Baber the Tiger

There was a Moghul boy-king, who fought his first battle when he was twelve years of age, and he won it, as he says himself, “thanks to the distinguished valour of my young soldiers”.

But like the boys in fairy tales, he had wicked uncles, who made trouble for him; and before he was seventeen years old, he had won and lost two of his kingdoms.

This is the boy whom all the world knows by his nickname of “Baber the Tiger”. And the most wonderful thing we know about him is his great spirit, which nothing could subdue. Success could not spoil him, and defeat could not make him hang his head.

Always did he find something in which to take pleasure.

Driven away from one of his early attempts to take Delhi, he has a race with two of his officers; and he writes of the first meal which he ate in hiding as of a royal banquet—“such peace and plenty, nice fat meat, bread of fine flour well baked, sweet melons, excellent grapes”.

Again: “I could not, on account of one or two defeats, sit down and look idly around me”, he tells us; and we find him getting to work again immediately.

Many years of wandering were before him. He had only two tents and less than three hundred followers. They had to bear thirst and hunger, pain and poverty; but the joyous spirit of the Tiger-boy carried them through all. And his tenderness and love and thoughtfulness were as his courage and good cheer.

He gave his own tent to his mother, who shared his wanderings; and for her, as for his followers, he gathered brightness from every smallest thing—from tulips and grasses, from animals and birds and insects.

Kabul fell to him when he was eighteen; and here for ten years he lived peacefully, caring for his mother and grandmother, his aunts and sisters, and all his people who had been faithful to him. Here also he married the lady whom he called “Maham”—“my Moon”—of whom we know only because of Baber’s great love for her. It was the “Moon-Lady” who was the mother of Humayun.

But the land beyond the hills was calling Baber; and soon there came a chance to try once more for the throne of Delhi.

The people of Hindustan were fighting among themselves, and asked Baber’s help. Of the great battle that Baber won on the field of Paniput near Delhi, there are many stories.

Baber’s Vow

Baber’s Vow

“Battle was joined at the time of early morning prayers”; and by midday Baber the Tiger was lord of Delhi and Agra. There are wonderful tales of the presents which he sent after this victory, to his family and people in Kabul—forgetting no one. Ladies and nurses of the zenana, officers, clerks, traders, even “all who pray for me”, were remembered; and so great was the list, that it was three days before the presents were divided. To his daughters and aunts and the princesses of the zenana were given gold plates full of gems, trays of coins, and nine different kinds of stuff chosen for each lady by Baber himself—“uplifting us with pride”, says his daughter.

His last great campaign was against the Rajputs; and that was a fight worthy of the warrior who was now about forty-four years of age, and who had begun fighting when he was twelve. It was before this fight that he made “the Great Repentance”.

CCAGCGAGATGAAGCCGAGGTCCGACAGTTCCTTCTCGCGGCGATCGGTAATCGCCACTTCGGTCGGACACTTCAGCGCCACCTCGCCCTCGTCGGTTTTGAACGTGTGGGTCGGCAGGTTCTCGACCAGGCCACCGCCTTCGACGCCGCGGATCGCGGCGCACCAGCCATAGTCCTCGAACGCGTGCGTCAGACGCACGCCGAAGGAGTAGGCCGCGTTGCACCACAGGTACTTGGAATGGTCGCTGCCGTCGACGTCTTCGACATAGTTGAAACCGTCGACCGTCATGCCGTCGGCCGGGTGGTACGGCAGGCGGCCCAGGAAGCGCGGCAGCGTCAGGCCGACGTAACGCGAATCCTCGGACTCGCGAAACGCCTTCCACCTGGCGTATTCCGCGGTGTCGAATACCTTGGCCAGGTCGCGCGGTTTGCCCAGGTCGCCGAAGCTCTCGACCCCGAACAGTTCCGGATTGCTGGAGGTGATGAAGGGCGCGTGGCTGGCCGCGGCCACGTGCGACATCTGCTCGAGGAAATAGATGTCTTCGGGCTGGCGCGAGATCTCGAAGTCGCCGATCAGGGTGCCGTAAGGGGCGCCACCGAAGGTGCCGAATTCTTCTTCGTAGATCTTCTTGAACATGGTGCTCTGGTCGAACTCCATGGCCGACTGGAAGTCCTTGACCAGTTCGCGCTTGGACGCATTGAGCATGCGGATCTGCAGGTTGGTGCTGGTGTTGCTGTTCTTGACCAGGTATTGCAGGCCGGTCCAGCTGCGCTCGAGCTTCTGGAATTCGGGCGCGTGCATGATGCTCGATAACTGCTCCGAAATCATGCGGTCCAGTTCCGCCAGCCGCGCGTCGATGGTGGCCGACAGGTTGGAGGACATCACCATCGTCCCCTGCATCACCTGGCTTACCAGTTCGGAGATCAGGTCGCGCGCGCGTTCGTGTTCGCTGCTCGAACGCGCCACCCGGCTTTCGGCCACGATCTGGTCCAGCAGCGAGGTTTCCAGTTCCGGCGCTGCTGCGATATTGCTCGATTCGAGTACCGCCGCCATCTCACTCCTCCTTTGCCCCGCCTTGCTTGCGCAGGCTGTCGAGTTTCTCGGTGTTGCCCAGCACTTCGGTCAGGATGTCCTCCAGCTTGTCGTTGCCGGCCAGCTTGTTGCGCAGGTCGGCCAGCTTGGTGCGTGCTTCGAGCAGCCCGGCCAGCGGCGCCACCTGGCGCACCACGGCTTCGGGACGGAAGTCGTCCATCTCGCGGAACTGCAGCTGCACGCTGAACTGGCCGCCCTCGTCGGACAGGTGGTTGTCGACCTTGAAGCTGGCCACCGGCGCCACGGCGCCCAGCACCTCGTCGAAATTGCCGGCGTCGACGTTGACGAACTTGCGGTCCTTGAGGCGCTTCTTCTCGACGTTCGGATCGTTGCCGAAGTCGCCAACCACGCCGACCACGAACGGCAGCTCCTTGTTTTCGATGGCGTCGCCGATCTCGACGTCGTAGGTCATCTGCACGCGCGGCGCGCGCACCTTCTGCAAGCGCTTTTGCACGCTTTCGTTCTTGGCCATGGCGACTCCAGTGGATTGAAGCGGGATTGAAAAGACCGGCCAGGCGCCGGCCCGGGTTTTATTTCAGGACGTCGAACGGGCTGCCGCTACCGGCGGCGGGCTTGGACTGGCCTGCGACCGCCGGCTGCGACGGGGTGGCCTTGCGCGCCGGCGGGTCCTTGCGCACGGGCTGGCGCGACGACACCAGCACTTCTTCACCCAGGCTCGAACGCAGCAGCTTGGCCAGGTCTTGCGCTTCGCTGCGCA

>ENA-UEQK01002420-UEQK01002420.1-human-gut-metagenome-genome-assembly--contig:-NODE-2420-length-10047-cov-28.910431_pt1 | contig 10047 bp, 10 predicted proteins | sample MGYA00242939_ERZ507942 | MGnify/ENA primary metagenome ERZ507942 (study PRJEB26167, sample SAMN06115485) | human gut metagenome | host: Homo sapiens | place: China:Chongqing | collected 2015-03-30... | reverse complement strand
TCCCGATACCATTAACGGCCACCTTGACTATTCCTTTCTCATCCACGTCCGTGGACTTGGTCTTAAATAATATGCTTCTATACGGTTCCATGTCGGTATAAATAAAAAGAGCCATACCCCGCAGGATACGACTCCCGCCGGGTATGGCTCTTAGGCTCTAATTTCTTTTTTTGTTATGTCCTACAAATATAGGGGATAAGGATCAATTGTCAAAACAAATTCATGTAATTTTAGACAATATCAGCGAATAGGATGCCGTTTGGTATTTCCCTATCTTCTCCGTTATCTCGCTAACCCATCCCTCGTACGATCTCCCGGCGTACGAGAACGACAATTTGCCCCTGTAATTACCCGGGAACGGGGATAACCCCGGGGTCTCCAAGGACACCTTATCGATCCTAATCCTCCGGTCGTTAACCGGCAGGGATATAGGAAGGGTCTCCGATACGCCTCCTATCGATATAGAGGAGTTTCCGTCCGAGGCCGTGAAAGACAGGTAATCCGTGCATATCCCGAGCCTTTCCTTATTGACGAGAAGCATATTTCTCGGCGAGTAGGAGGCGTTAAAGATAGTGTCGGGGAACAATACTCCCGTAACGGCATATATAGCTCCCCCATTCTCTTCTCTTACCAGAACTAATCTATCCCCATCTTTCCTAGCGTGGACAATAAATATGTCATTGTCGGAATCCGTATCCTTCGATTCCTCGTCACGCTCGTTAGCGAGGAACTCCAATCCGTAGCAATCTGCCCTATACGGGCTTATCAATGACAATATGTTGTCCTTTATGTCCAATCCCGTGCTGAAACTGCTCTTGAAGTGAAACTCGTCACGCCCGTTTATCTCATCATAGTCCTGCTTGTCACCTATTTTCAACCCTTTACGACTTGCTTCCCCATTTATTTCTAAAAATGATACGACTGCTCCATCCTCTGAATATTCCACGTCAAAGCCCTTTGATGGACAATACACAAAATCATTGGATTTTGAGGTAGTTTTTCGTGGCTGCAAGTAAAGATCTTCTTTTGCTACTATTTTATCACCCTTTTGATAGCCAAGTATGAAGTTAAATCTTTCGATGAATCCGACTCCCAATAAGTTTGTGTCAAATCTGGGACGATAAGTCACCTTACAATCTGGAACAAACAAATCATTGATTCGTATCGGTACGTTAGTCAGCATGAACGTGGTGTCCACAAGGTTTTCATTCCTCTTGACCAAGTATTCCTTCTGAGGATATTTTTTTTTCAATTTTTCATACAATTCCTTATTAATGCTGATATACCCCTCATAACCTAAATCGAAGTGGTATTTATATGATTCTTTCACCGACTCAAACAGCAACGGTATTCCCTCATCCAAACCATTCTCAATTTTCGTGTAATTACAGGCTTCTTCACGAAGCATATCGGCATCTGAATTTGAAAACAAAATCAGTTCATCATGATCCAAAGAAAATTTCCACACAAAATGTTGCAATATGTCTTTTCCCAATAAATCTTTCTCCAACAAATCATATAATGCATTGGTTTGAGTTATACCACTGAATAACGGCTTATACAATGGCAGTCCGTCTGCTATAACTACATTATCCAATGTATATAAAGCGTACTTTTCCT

When Baber was in Kabul he had learnt to drink wine, and had grown to be fond of this indulgence. Walking round his outposts, however, before the Rajput battle, the thought came to Baber that it would be good to mend his life now in this matter, so that he might have something to give in penitence to God.

And he sent immediately for his great goblets of gold and silver studded with precious stones; and there on the battle-field he had them broken to pieces and given to the poor, vowing that he would never drink wine again.

That night and the next, three hundred of his nobles did likewise, pouring upon the ground the wine which they had brought with them. So, “having knocked on the door of Penitence”, did they join battle. And once more victory was theirs.

The last tale which the books tell of Baber is beautiful.

He loved Humayun, the son of his Moon-Lady, as we know, with all his heart. And Humayun was ill.

Everything that the doctors could do, was done; but Humayun was sick unto death. Then a holy man said to Baber: “If some precious thing were given to God in exchange for Humayun, God might let him live.”

And the holy man talked of the Kohinor, which Baber had got from Gwalior, and which is now in the crown of our King-Emperor of Britain.

But Baber, who more than anyone we know had loved being alive, said: “No, that is not the most precious thing I have to give. There is my life.”

And he walked three times round Humayun’s bed, saying: “Oh, God! if a life may be given for a life, I, who am Baber, I give my life and my being for Humayun.” And he went away and prayed and fasted, saying many times: “I have borne it away. I have prevailed.”

That night Baber fell ill, and Humayun began to get better. Then Baber called his nobles together, and charged them to serve Humayun faithfully, for he himself would rule no more.

And three days later he did indeed pass out from the life which he had loved so well, and had laid down so lovingly.

The Water-carrier claims his reward

The Water-carrier claims his reward

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